Looking to buy an Apple TV? You might want to wait until spring

Looking to buy an Apple TV? It’s been over two years since the last new Apple TV hardware appeared with Apple TV 4K which adding 4K compatibility to the streaming box for the first time. But, it now looks like a new model could launch in the coming weeks, as a new Apple TV product code has been spotted in an early beta for Apple’s upcoming tvOS 13.4 operating system.

Apple TV 4K and its Siri Remote
Apple TV 4K and its Siri Remote

Alistair Charlton for GearBrain:

Released to developers this week, tvOS 13.4 isn’t expected to be a major update for the Apple TV’s software — that will come with tvOS 14 in the fall. But the update does include references to a version of the Apple TV that isn’t yet on sale… The software includes references to an Apple TV with the codename T1125. This is different to the current model, which uses the code J105a…

What this means is, Apple is experimenting with a prototype of a new version of the Apple TV, and had to add its codename to the tvOS 13.4 beta to get it working with the latest operating system. It was also discovered that this prototype uses hardware based on the arm64e architecture, which is used by Apple’s A12 and A13 Bionic processors, as found in the latest iPhones and iPads. These are significantly more powerful than the aging A10 Fusion chip used by the current Apple TV.

MacDailyNews Take: A new Apple TV with a modern A-series SoC would be a boon for games on Apple TV, including Apple Arcade! And, please, can we finally get a remote that doesn’t suck this time, recently-freed Apple product designers?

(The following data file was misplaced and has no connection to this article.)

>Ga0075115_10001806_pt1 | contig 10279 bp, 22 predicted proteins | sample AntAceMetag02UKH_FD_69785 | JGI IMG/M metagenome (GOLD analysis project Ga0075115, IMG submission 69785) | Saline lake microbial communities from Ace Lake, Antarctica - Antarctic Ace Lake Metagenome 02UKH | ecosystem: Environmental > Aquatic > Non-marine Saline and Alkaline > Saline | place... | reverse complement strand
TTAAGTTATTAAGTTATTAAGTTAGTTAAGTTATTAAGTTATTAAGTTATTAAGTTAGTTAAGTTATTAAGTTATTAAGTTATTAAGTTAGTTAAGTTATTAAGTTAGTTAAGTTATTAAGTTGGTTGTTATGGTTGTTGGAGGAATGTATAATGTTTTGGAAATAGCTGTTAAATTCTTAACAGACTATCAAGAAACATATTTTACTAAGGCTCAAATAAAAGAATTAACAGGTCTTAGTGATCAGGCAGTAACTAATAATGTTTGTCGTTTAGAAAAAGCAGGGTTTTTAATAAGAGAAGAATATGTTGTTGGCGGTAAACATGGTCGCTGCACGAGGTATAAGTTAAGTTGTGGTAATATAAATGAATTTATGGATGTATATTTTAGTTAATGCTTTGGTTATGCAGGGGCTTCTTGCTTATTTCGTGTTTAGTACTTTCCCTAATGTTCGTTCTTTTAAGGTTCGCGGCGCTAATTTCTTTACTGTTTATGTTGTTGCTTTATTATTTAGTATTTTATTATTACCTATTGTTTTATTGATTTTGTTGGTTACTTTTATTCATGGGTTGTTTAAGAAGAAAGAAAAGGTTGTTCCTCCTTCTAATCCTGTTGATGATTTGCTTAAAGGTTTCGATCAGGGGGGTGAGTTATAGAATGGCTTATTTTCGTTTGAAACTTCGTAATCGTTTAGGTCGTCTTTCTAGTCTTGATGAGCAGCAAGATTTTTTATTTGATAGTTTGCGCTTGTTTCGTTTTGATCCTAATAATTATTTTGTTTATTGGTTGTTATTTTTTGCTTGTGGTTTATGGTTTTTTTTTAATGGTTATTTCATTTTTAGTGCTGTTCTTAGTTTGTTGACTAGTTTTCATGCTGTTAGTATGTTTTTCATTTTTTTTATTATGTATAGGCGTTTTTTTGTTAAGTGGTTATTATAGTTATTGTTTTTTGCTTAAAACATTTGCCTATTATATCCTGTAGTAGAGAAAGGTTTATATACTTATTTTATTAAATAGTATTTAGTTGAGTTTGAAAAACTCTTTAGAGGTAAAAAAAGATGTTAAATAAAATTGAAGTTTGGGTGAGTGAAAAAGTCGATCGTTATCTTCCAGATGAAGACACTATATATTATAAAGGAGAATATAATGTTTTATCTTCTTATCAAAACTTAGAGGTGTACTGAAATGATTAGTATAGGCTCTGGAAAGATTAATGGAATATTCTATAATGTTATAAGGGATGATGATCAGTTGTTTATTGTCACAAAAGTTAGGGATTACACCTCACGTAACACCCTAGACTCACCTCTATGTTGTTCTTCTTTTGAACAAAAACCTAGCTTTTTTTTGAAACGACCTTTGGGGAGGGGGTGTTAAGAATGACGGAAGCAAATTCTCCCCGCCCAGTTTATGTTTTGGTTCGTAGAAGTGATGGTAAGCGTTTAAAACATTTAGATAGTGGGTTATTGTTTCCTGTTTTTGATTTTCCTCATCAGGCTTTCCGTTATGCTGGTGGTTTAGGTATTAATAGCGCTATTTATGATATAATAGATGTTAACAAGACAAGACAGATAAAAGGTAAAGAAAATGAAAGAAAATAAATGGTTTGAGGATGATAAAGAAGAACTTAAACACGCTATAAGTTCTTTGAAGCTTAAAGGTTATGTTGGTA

Jony certainly wasn’t involved with the design of the Apple TV’s Siri Remote – unless he was drunk during the 20 minutes that were lavished on its so-called design. — MacDailyNews, November 22, 2016

With the Siri Remote, users can’t tell which end is up in a darkened room due to uniform rectangular shape. The remote is still too small, so it gets lost easily. All buttons are the same size and similarly smooth (the raised white ring around the menu button helps, but so barely it’s astounding that Apple even bothered; it’s a bandaid on a turd). The tactile difference between the bottom of the remote vs. the upper Glass Touch surface is too subtle as well; this also leads to not being able to tell which end is up. A larger remote, designed for hands larger than a 2-year-old’s with a simple wedge shape (slightly thicker in depth at the bottom vs. the top), as opposed to a uniform slab, would have instantly communicated the proper orientation to the user.

If Jony Ive “designed” the Siri Remote, he should forfeit his knighthood*.

*But we all know Jony has been obsessed with Apple Park for many years now and likely never even saw the piece of shit remote before they threw it in the box. — MacDailyNews, September 25, 2017

For now, as always, use Apple’s excellent Remote app on your iPhone, iPad, or iPod touch. It works much better than the inexplicably horrid Siri Remote.


  1. I would think if Apple used the processor used in the latest iPad Pro, they could have a serious gaming console that would be a lot cheaper than a PS5 or the next XBox. I’m not comparing the game content, just processing power for mid-tier games.

  2. There was a time when the AppleTV set-top box seemed to make sense. It contained local memory so people could store media, even stuff they made themselves. People with relatively slower internet could still download UHD resolution video at (for some) a slightly lower inconvenience than driving to the local RedBox. But Apple was proud. It’s set-top box cost 50% more than any other. One would have thought that meant it would have greater capabilities. Nope. Apple could have improved this so that AppleTV took on more models in the family, with a Time-capsule-like NAS and a small cheap portable model, all highly capable of being forward-thinking and expandable as Homekit smarthome stuff expanded. It could have been the glue to hold all your Apple disposable portables together for those who just don’t have the interest or budget for super-capable Macs.